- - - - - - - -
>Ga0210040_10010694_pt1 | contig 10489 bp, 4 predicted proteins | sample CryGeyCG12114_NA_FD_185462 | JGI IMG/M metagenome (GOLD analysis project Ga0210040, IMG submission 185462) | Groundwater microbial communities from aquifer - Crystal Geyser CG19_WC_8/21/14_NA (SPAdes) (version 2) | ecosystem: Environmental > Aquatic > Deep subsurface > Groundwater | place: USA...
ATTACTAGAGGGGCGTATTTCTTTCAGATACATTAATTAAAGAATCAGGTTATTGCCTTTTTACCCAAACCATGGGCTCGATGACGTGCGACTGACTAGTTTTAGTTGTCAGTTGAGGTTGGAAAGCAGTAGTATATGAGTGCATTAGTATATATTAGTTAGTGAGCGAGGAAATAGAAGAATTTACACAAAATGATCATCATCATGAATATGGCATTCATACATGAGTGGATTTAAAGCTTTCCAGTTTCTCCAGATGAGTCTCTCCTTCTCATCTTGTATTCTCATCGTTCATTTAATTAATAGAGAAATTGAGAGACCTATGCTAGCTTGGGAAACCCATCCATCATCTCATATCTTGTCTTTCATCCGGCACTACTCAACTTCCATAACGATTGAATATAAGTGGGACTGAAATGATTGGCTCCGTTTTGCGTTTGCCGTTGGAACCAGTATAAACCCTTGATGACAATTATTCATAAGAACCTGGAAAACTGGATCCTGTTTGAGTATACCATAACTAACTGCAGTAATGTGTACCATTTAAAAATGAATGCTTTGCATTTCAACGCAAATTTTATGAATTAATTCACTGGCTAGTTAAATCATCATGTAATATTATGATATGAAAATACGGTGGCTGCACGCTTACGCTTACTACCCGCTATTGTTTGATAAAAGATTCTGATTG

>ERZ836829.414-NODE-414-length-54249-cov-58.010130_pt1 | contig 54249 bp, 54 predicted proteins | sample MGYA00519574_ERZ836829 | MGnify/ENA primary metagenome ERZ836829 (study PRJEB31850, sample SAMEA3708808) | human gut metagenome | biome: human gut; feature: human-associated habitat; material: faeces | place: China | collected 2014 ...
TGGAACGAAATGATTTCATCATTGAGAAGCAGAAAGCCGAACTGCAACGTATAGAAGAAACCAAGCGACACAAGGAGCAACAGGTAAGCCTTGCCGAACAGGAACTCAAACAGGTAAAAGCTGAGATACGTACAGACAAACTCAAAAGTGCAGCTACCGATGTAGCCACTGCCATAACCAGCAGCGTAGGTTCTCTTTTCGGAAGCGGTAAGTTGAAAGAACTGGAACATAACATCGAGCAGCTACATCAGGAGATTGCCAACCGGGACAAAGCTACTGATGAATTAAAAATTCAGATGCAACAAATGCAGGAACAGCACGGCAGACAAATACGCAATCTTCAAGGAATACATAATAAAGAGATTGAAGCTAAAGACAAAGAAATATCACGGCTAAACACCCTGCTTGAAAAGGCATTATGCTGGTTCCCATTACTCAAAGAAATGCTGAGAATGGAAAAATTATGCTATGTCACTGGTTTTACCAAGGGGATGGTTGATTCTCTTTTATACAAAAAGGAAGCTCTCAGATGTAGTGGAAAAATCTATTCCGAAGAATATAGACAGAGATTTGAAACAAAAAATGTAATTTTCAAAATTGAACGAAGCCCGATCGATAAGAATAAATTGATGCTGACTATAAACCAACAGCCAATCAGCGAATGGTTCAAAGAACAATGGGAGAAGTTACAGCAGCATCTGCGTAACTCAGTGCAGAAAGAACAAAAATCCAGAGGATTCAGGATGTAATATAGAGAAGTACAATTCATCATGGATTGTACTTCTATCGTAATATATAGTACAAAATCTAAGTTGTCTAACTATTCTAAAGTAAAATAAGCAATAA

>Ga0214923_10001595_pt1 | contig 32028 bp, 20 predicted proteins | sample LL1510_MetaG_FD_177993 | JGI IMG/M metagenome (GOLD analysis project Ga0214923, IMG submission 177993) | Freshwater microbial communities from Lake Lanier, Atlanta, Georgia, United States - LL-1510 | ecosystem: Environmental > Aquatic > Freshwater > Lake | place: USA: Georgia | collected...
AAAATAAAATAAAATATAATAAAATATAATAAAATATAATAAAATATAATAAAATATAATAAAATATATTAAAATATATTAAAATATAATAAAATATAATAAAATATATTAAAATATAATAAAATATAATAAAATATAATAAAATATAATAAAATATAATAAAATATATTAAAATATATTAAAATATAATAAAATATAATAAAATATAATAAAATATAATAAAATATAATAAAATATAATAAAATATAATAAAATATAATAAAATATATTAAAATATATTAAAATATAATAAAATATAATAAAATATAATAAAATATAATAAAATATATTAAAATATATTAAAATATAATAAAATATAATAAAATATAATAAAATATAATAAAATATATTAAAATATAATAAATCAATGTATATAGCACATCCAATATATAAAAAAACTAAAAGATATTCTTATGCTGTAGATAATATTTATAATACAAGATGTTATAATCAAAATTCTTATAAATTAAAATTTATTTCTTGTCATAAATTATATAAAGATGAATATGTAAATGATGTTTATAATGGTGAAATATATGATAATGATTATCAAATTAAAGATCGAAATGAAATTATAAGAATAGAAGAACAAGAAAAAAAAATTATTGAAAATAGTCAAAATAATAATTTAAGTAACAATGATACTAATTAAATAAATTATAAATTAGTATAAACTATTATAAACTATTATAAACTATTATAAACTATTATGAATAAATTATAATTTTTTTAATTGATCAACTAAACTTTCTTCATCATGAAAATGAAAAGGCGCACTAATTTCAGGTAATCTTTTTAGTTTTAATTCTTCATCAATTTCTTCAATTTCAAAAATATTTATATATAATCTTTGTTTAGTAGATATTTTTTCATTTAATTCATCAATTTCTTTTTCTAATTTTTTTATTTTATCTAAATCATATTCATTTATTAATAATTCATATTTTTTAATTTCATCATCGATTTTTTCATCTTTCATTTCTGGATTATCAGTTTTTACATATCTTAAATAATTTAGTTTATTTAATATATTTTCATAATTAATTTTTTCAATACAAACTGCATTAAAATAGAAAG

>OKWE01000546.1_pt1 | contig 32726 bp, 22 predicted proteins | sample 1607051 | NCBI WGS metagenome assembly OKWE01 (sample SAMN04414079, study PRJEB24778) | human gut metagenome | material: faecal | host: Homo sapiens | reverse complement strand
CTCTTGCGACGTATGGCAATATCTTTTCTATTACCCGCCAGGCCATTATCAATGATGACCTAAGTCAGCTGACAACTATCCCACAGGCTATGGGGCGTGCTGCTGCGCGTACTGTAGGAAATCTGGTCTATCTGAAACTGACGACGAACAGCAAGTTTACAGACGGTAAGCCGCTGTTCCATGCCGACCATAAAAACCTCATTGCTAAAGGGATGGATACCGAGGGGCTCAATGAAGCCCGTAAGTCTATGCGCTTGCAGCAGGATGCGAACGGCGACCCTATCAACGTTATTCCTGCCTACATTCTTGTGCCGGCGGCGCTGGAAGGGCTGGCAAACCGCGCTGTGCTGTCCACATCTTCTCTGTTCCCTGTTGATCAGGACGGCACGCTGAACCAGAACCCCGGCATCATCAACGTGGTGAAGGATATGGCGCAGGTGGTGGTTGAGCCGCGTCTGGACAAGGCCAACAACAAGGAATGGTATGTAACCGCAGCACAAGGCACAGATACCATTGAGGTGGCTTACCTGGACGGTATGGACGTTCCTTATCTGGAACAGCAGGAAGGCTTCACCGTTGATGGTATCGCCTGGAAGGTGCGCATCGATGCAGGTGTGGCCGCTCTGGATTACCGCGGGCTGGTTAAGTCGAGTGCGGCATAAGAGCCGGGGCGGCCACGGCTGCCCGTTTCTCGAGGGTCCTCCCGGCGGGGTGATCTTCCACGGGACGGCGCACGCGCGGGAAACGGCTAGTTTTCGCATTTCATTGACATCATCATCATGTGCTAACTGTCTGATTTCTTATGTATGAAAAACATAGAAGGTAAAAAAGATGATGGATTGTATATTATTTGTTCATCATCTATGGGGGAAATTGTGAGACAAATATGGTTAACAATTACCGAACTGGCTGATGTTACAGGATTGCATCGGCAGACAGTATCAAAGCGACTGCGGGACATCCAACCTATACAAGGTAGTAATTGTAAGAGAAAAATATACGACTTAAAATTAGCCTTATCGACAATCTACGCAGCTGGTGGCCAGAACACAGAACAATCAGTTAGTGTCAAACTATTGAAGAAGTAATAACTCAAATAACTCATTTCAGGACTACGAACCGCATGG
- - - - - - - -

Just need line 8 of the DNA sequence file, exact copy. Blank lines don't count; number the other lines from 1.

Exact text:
CTCTTGCGACGTATGGCAATATCTTTTCTATTACCCGCCAGGCCATTATCAATGATGACCTAAGTCAGCTGACAACTATCCCACAGGCTATGGGGCGTGCTGCTGCGCGTACTGTAGGAAATCTGGTCTATCTGAAACTGACGACGAACAGCAAGTTTACAGACGGTAAGCCGCTGTTCCATGCCGACCATAAAAACCTCATTGCTAAAGGGATGGATACCGAGGGGCTCAATGAAGCCCGTAAGTCTATGCGCTTGCAGCAGGATGCGAACGGCGACCCTATCAACGTTATTCCTGCCTACATTCTTGTGCCGGCGGCGCTGGAAGGGCTGGCAAACCGCGCTGTGCTGTCCACATCTTCTCTGTTCCCTGTTGATCAGGACGGCACGCTGAACCAGAACCCCGGCATCATCAACGTGGTGAAGGATATGGCGCAGGTGGTGGTTGAGCCGCGTCTGGACAAGGCCAACAACAAGGAATGGTATGTAACCGCAGCACAAGGCACAGATACCATTGAGGTGGCTTACCTGGACGGTATGGACGTTCCTTATCTGGAACAGCAGGAAGGCTTCACCGTTGATGGTATCGCCTGGAAGGTGCGCATCGATGCAGGTGTGGCCGCTCTGGATTACCGCGGGCTGGTTAAGTCGAGTGCGGCATAAGAGCCGGGGCGGCCACGGCTGCCCGTTTCTCGAGGGTCCTCCCGGCGGGGTGATCTTCCACGGGACGGCGCACGCGCGGGAAACGGCTAGTTTTCGCATTTCATTGACATCATCATCATGTGCTAACTGTCTGATTTCTTATGTATGAAAAACATAGAAGGTAAAAAAGATGATGGATTGTATATTATTTGTTCATCATCTATGGGGGAAATTGTGAGACAAATATGGTTAACAATTACCGAACTGGCTGATGTTACAGGATTGCATCGGCAGACAGTATCAAAGCGACTGCGGGACATCCAACCTATACAAGGTAGTAATTGTAAGAGAAAAATATACGACTTAAAATTAGCCTTATCGACAATCTACGCAGCTGGTGGCCAGAACACAGAACAATCAGTTAGTGTCAAACTATTGAAGAAGTAATAACTCAAATAACTCATTTCAGGACTACGAACCGCATGG